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Kitchen of the Week: 1920s Renovation in California

Teal closets, Spanish-inspired tile plus a cozy breakfast nook assisted choose this kitchen Los Angeles from packed to charming. The owners, a family of four, wanted their kitchen to fit into the home’s 1920s architecture but have all the modern amenities. For the renovation, designer Erica Islas knocked out walls, played with bright accents and integrated smart lighting to start up the space.

Erica Islas / EMI Interior Design, Inc..

A breakfast nook takes up less space than a normal table and feels cozier to boot. “It is always a great option under windows when you have an empty corner like this,” states Islas. The seat cushions were tailored with a mattress advantage for a thorough finish, and Islas discovered an ideal vintage 1920s lighting fixture at a local antiques store.

Cabinetry: custom by Erica Islas; backsplash: Malecon and White Malecon field tile, Montecarlo Tile; countertop: Blizzard, Caesarstone

Before Photo

Erica Islas / EMI Interior Design, Inc..

BEFORE: The original kitchen was too small for the family to hang in. Islas took the wall separating the cooking distance from the table to open things up and allow light to stream in. Although the kitchen is right next to the dining area, she wished to maintain a casual dining area for breakfast and dinner.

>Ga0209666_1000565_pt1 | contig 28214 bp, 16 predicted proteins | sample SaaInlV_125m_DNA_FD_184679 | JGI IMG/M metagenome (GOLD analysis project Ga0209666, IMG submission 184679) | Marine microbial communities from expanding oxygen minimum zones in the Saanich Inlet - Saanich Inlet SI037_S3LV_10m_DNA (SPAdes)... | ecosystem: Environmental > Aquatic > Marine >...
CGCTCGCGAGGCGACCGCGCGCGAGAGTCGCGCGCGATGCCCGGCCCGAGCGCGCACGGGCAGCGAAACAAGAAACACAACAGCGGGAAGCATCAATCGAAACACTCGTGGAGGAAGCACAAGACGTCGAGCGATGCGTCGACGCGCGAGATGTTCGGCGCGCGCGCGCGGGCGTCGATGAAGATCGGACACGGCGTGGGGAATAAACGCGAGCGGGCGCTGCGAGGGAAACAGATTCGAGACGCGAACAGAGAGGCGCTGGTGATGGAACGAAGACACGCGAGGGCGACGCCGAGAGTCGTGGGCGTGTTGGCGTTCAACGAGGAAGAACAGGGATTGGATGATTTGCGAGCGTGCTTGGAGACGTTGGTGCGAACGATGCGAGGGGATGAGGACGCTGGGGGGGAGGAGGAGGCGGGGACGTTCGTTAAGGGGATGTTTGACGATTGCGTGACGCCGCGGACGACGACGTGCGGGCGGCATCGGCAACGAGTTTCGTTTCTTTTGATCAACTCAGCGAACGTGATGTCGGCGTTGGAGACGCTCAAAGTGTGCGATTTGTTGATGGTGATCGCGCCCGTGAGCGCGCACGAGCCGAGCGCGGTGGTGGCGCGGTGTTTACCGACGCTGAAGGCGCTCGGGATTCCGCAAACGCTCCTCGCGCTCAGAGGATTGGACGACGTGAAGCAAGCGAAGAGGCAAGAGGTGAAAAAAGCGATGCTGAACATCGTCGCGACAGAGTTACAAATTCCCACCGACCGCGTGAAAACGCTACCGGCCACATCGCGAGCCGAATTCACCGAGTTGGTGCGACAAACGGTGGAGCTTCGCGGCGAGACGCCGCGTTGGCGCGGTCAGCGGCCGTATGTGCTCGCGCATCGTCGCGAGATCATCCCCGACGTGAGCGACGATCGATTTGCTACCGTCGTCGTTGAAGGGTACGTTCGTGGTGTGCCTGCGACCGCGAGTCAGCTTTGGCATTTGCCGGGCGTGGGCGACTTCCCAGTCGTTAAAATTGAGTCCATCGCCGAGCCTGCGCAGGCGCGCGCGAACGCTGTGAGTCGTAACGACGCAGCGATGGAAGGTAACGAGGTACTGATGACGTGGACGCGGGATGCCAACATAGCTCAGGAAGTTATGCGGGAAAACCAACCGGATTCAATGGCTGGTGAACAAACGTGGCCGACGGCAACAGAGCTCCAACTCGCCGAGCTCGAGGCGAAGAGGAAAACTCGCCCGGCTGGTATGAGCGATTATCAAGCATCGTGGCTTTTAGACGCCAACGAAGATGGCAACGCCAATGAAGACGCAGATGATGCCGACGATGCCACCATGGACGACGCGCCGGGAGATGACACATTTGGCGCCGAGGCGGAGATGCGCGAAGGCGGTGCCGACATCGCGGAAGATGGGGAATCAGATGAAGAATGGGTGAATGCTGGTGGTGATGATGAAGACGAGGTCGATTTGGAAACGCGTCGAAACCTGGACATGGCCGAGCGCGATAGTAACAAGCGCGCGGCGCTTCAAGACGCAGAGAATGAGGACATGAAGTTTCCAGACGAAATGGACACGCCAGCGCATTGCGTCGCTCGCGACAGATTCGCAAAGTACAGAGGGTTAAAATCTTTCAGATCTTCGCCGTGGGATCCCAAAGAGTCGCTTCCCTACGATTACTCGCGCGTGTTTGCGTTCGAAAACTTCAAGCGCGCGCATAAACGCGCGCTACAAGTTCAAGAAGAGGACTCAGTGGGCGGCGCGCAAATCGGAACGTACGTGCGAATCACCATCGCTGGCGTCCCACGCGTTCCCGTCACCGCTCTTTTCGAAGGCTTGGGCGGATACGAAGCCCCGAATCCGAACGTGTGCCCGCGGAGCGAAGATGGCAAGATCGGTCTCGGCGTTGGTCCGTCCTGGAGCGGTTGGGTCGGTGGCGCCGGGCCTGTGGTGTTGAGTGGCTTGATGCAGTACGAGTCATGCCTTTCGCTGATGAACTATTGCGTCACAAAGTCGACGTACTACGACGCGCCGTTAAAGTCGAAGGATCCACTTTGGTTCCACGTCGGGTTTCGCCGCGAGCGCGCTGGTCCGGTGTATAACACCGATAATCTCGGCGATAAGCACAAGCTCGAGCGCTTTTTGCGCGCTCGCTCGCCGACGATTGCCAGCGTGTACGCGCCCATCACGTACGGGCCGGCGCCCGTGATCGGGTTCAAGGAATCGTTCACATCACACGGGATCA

Erica Islas / EMI Interior Design, Inc..

Roman shades open from the surface, in place of the bottom, allowing light in while maintaining privacy.

A kitchen desk becomes the ultimate communication center when equipped with a customized corkboard, a built-in dry erase board and a chalkboard.

Lighting: Dispela; floors: San Felipe, Arto; breakfast: habit by Erica Islas; window seat fabric: Sunbrella

Erica Islas / EMI Interior Design, Inc..

Islas transported the soffit across the whole room, making it feel more intimate and providing her the liberty to use lights down for ambience. “With old houses, electric is obviously a challenge as you are dealing with needing to upgrade wiring and adding in more circuit breakers, which costs money and ends up eating into budgets,” she states.

Sink: Kohler; faucet: Rohl; teal cupboard color: Turtle Lake, Dunn Edwards; glass knobs: Anthropologie

Erica Islas / EMI Interior Design, Inc..

Islas started off with the San Felipe pattern flooring tile and chose up a Spanish tile for the backsplash. A palette of terra cottas, whites and teal accents felt just like a natural fit. Islas utilized the teal on the cabinetry, tile and window seat fabric to tie the room together.

“After” photographs: David Young-Wolff

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Barge Board

A barge board covers the ends of rafters at the gable end of a roof just like a fascia board, but it’s carved and decorative. They’re also called fly gable rafters or rafters.

Landmark Services Inc

The barge board on this dormer has been trimmed with gentle curves.

Landmark Services Inc

Every gable end of the roof and its dormers has a barge board.

Warwick Avenue

Barge board is purely decorative, following the components are complete added.

YuillBuilt

Decorative bargeboards are found on English Tudor, Gothic and Queen Anne style homes, giving a fairytale or gingerbread house quality to the facade.